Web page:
Tuesday, June 26, 2007

United States House of Representatives
Passes Bill Aiding Public Service Lawyers

The June 2007 edition of the ABA eNewsletter reports as follows:

On May 15, the U.S. House of Representatives overwhelmingly passed a bill that would help new law school graduates who wish to take positions as state or local prosecutors, or as federal, state or local public defenders but might be deterred because of relatively low salaries and high student loan payments. Under the program, lawyers who join the criminal justice system are eligible for forgiveness of a portion of their student loans when they commit to complete at least three years of qualifying public service.

ABA President Karen J. Mathis, noting the monthly loan repayment of $800 to $1,100 that many lawyers face with a median starting salary of $42,000 for public service lawyers, wrote, "Under the current system, lawyers often are forced to leave such public service for higher paying positions in law firms or other venues, meaning that the lawyers who do remain are stretched thin and must assume considerable case loads. In addition to such strain on the individual lawyer and family, this threatens the administration of justice and the very fundamentals of our nation."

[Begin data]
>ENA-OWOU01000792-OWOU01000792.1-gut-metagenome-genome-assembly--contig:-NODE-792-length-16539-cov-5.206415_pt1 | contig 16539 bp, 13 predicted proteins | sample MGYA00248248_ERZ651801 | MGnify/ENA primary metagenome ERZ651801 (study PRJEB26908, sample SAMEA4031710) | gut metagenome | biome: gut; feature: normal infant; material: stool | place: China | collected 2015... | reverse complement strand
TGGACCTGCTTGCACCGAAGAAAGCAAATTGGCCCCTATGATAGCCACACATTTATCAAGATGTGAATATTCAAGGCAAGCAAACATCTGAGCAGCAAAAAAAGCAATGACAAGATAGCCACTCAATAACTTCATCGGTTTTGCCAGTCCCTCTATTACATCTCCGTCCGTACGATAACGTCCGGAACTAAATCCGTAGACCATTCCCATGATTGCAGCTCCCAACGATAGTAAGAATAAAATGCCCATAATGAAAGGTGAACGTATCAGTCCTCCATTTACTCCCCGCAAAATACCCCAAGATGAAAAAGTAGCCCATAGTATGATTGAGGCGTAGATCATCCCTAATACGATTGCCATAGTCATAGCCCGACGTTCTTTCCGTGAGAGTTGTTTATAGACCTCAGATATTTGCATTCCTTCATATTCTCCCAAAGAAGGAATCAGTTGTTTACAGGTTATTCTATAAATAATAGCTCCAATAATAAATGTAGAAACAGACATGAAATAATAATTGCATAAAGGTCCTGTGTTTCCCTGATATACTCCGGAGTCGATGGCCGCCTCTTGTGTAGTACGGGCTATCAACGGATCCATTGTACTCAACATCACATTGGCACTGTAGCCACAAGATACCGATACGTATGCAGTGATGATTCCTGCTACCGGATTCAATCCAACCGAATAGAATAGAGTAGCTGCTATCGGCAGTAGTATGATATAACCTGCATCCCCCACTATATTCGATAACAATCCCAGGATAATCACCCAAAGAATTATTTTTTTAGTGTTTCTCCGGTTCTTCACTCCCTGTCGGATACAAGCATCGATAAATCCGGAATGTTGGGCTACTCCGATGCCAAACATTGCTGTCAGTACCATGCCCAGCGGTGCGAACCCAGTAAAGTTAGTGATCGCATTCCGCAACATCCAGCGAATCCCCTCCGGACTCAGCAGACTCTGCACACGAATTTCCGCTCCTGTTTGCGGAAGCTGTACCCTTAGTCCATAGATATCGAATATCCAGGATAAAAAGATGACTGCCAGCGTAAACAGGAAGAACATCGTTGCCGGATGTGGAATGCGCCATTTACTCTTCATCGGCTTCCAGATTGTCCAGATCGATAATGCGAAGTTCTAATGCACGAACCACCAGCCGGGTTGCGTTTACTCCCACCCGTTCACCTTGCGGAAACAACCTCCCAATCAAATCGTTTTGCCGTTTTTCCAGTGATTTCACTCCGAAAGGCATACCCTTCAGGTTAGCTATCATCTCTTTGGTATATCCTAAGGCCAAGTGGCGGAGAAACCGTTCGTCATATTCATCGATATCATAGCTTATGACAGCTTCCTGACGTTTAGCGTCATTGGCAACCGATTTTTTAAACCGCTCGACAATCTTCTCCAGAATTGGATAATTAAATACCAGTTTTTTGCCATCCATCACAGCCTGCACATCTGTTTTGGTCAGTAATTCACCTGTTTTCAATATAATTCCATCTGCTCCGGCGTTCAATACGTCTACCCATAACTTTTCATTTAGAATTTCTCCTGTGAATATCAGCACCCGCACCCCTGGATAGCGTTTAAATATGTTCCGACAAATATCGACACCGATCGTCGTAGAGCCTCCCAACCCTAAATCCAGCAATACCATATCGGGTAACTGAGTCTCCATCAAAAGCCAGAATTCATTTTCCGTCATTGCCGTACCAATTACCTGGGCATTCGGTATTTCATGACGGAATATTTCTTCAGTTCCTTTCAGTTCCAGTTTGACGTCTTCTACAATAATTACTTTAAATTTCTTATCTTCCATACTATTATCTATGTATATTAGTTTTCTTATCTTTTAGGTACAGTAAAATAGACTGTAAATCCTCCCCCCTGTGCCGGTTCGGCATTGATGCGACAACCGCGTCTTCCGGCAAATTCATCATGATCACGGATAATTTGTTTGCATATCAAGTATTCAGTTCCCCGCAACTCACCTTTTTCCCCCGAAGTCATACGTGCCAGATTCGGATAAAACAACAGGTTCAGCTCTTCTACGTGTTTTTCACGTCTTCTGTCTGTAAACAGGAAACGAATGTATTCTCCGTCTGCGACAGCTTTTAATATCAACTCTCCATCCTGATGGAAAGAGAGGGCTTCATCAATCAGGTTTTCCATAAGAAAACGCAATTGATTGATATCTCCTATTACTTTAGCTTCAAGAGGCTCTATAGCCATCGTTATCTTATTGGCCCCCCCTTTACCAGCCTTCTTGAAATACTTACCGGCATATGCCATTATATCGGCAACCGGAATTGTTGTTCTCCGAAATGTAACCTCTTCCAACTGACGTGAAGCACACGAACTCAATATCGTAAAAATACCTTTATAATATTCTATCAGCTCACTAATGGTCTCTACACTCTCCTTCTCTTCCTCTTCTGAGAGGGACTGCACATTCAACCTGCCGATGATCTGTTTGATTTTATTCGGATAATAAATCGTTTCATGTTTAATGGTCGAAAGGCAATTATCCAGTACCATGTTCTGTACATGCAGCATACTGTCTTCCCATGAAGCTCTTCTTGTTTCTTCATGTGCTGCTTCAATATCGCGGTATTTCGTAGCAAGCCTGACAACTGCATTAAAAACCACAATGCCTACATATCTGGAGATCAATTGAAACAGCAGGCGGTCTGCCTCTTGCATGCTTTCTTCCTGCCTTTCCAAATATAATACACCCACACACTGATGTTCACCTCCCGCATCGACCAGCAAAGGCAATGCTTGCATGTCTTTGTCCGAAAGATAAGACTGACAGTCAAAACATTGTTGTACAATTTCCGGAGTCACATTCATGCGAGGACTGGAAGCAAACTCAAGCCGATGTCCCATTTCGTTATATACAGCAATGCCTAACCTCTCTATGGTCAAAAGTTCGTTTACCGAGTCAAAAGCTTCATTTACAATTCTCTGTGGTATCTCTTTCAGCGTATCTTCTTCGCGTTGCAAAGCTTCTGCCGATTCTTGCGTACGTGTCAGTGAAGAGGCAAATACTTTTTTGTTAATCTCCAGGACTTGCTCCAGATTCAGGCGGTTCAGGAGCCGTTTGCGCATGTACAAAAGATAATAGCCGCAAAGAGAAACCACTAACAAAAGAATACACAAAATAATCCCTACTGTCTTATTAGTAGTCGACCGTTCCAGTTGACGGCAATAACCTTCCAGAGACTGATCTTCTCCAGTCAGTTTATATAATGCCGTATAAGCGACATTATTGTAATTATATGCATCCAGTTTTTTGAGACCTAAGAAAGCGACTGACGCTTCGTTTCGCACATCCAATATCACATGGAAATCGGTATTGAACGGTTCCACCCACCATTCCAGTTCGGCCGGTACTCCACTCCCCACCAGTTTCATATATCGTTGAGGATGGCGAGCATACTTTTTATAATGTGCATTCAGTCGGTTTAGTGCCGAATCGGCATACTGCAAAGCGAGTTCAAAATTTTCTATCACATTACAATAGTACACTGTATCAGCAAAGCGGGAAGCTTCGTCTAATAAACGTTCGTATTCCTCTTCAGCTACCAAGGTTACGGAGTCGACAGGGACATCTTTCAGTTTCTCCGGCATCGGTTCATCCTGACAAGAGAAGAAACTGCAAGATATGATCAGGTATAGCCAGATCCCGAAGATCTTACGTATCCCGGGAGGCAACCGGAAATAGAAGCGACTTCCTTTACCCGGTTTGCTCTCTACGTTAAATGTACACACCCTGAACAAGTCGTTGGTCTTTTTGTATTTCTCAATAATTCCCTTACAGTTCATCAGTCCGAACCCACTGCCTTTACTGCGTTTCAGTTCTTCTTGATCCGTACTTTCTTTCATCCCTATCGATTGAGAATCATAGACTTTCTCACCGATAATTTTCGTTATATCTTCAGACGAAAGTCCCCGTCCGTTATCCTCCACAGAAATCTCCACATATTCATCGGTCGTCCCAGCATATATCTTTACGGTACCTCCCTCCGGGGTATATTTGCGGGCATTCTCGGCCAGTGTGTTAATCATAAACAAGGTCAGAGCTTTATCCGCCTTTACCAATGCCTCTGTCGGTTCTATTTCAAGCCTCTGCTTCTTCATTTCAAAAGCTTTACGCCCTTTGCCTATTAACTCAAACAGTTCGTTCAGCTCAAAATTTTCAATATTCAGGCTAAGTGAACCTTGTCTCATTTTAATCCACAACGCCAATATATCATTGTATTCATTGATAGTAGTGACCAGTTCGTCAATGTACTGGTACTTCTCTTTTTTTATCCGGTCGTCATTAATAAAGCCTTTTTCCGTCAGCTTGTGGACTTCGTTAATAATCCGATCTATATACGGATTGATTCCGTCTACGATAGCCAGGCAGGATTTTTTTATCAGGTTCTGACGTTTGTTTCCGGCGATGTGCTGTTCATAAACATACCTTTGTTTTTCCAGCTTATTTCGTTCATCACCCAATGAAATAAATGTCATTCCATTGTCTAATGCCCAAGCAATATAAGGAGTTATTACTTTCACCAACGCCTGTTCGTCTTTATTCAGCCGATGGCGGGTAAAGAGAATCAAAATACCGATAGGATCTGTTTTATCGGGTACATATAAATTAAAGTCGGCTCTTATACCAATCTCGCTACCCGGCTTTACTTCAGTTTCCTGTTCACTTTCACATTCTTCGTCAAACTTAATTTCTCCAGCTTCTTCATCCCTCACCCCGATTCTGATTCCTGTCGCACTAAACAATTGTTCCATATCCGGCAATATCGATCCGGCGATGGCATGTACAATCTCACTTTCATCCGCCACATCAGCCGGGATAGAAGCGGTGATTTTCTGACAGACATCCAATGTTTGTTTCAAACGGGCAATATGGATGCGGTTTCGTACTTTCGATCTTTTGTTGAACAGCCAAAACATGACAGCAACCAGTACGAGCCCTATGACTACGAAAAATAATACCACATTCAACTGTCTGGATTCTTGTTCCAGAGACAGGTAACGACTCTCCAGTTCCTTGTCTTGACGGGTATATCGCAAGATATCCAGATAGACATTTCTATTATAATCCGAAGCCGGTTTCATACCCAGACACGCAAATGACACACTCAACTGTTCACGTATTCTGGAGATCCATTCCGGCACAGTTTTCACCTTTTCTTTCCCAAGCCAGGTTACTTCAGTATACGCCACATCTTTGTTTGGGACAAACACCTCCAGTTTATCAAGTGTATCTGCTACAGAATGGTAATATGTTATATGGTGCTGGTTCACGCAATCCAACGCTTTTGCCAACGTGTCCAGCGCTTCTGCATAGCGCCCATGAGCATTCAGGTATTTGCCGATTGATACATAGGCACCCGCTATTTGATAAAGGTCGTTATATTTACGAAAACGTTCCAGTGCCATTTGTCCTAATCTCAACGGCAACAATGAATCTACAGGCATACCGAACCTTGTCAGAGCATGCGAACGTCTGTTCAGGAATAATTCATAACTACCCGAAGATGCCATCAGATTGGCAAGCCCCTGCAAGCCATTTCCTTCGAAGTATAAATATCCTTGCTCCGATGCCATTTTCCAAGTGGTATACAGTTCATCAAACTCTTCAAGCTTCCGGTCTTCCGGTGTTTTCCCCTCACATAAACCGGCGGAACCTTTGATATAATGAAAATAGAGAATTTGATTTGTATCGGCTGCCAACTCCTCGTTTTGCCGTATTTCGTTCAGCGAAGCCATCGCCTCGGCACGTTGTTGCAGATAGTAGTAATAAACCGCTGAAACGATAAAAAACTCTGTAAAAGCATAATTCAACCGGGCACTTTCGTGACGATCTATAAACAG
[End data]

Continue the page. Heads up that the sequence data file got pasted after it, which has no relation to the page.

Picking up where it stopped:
The Senate Judiciary Committee passed its version of the bill on April 10. It is now awaiting full Senate action.

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